During a primetime address to the nation last Monday, President Donald Trump laid out his vision for the United States in Afghanistan: “our troops will fight to win. We will fight to win.” Standing in front of a large audience of U.S. service members and key members of his Cabinet, Trump told the American people, “from now on, victory will have a clear definition. Attacking our enemies, obliterating ISIS, crushing al Qaeda, preventing the Taliban from taking over Afghanistan, and stopping mass terror attacks against America before they emerge.”
General John Nicholson, the commander of U.S. forces in Afghanistan, reinforced this as he articulated his message for the Taliban on Friday: “die or reconcile.”
Despite few specifics for how Trump will accomplish his goal to end America’s longest war, the gears of the U.S. foreign policy machine began to turn immediately following the speech, and experts analyzed what the President’s statement meant for troop numbers, the scope of those troops’ mission, and whether or not this new approach differed from that of Trump’s predecessors.
Throughout the week, The Cipher Brief spoke with its expert network on these key questions.
On whether this strategy represented a change from the status quo, our experts agreed that certain key aspects were a break from the past. General Michael Hayden, former Director of the CIA and NSA told us that changing from a timeline-based strategy to conditions-based would cause “anybody that does this for a living (to) say, oh, thank god.” Similarly, our experts noted that the delegation of authority to commanders on the ground was a welcome change from “micromanagement” in Washington. But, despite these welcome changes, “they will not be determinative. They will not turn the tide,” according to former Acting Director of the CIA Michael Morell.
Moreover, two key aspects of the new approach gave our experts serious pause.
First, President Trump called for Pakistan and India to adjust their respective roles in the conflict. Our experts agreed that bringing India into the equation would have to be handled with extraordinary delicacy vis a vis Pakistan. Many, though not all, questioned whether it was a good idea to announce it so plainly. Further, some of our experts questioned whether Pakistan extends the amount of control over extremists in its midst that it appears to. Kevin Hulbert, Cipher Brief Expert and former CIA Station Chief, told us: “the question has always been, “do they know and they’re not telling us? Or, do they just not know anything?” Vast experience in Pakistan leads me to believe it is the latter, but this is in itself a problem.”
Second, the President declared: “We are not nation-building again. We are killing terrorists.” However, the majority of our experts expressed dismay at this assertion. Former Director of National Intelligence and Cipher Brief Expert James Clapper said “By our staying in Afghanistan…we are, by definition, “nation-building.” Our mere presence constitutes nation-building.” Admiral Sandy Winnefeld, former Vice Chairman of the Joint Chiefs of Staff agreed, saying Tuesday that “the president clearly stated that we will no longer conduct nation-building, and then proceeded to outline things we will do that sound a lot like nation-building.”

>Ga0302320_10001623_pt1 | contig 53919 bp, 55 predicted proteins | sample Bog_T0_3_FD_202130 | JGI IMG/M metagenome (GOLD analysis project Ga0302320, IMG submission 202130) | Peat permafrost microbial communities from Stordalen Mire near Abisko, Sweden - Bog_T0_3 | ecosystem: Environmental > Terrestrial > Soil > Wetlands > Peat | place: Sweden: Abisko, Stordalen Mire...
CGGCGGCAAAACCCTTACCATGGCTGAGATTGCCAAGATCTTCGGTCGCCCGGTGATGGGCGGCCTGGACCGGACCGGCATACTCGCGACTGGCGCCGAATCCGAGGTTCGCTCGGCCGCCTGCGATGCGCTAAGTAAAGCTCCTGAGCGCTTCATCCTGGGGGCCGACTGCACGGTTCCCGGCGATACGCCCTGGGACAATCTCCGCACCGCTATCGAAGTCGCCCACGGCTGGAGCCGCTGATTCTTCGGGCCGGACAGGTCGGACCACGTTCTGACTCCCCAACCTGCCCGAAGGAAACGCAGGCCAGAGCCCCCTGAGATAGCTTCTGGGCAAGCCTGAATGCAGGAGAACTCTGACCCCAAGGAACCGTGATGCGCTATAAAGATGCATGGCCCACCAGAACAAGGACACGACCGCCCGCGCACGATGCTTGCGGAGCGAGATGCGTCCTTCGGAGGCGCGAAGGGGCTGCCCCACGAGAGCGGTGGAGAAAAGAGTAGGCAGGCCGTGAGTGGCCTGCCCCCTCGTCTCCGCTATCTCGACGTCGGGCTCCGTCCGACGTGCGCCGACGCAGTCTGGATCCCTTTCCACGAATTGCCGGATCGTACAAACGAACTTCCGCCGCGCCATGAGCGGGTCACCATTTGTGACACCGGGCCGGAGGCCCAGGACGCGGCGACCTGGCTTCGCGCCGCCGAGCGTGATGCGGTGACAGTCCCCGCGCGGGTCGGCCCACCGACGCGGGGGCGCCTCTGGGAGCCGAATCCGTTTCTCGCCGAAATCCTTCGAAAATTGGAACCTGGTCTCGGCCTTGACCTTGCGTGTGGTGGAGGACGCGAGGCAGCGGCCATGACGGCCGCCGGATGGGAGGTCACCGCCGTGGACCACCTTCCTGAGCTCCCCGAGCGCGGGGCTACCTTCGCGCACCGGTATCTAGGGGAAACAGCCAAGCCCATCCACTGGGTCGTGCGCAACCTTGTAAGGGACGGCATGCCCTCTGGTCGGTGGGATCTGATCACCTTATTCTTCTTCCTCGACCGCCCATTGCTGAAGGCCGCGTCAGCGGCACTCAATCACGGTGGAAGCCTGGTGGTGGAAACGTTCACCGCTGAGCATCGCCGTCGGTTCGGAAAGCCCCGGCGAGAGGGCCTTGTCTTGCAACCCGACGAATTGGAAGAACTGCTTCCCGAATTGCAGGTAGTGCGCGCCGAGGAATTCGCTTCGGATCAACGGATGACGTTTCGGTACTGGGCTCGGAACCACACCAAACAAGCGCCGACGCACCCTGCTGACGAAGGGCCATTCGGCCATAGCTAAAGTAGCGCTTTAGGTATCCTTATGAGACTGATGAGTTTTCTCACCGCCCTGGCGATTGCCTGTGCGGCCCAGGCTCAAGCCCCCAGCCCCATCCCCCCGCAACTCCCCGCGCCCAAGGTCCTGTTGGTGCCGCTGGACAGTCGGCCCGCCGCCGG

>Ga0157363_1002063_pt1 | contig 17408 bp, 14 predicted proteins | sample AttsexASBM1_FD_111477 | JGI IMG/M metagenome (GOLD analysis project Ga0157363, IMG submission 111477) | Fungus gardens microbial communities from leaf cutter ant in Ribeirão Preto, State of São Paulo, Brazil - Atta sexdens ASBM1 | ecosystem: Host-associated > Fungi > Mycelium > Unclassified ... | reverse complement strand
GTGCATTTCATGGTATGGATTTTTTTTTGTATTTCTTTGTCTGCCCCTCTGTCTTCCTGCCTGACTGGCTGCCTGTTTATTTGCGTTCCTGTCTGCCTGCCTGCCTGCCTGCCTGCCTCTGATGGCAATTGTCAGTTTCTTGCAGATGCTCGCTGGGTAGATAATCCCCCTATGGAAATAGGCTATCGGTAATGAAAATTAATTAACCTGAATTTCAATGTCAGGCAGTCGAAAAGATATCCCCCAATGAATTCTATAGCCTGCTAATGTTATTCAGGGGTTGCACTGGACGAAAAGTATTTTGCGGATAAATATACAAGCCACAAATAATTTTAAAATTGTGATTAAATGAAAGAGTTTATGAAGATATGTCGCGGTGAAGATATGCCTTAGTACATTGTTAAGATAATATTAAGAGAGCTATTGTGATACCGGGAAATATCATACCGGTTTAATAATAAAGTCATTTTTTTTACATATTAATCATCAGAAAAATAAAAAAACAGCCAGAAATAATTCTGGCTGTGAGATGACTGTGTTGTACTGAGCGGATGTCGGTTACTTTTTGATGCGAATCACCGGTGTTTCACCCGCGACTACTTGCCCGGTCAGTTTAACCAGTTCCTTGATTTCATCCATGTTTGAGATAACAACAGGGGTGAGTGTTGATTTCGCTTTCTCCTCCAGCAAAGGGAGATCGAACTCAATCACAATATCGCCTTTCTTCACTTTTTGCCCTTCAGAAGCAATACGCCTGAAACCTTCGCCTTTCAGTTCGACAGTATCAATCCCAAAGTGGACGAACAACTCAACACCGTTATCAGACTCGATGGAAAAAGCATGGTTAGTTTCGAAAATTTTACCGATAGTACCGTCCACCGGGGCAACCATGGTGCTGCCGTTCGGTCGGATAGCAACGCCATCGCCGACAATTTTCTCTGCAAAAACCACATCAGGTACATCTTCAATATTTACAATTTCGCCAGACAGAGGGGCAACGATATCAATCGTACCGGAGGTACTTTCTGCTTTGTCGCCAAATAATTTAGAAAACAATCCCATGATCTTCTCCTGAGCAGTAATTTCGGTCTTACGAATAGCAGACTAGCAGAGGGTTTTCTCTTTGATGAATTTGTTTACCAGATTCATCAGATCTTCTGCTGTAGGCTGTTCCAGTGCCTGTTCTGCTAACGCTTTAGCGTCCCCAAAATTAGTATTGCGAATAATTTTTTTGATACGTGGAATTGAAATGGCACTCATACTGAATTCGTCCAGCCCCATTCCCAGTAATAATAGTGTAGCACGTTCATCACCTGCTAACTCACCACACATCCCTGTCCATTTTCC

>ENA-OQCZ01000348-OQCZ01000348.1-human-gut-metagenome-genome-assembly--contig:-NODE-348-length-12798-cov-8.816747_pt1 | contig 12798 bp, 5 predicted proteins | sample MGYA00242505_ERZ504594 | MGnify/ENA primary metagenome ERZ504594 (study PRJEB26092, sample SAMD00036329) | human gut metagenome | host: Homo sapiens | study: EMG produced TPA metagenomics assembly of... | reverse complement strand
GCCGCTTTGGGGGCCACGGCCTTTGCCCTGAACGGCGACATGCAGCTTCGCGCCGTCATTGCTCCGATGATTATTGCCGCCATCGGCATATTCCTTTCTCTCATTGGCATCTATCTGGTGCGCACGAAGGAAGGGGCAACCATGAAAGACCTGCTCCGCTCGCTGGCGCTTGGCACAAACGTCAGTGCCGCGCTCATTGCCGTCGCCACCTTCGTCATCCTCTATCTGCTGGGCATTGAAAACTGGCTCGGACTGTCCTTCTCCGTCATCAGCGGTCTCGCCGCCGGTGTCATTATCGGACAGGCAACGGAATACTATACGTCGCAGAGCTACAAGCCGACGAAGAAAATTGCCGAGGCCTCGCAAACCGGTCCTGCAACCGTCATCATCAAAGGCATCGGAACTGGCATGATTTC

Despite this, our experts concede that there are no easy answers in Afghanistan. Speaking on Face the Nation this morning, Admiral Winnefeld, a Cipher Brief expert, noted “the principle objective of preventing attacks on the United States emanating from that region is there. Now, does that mean transforming Afghanistan fundamentally as a nation? That is a tough problem.”
And, as former Assistant Secretary of State for South and Central Asia Richard Boucher told for The Cipher Brief, nation-building might be necessary, but that does not mean the U.S. should do it for Afghanistan. “Above all,” he wrote, “we should remember: if we want something done right, we shouldn’t do it ourselves.”
General Jack Keane, a Cipher Brief expert and former Vice Chief of Staff of the U.S. Army, believes that President Trump’s tough approach to Afghan accountability will be a key component in the government in Kabul’s success. “Being held accountable by the U.S. president will give him some levers that he can use politically inside his country that will actually help him achieve those results,” Keane told The Cipher Brief directly after the President’s speech.
General Nicholson agrees that only Afghanistan can truly turn the tide there. “I believe in the Afghan people,” Nicholson told the Washington Post last week.
And, while the specifics of the strategy – and its ultimate success – will take time to materialize, one thing remains clear, according to John McLaughlin, former Acting Director of the CIA: “Trump has taken ownership of the war.”
For The Cipher Brief’s full coverage of the Afghanistan strategy, and each expert’s view, please click on the links above.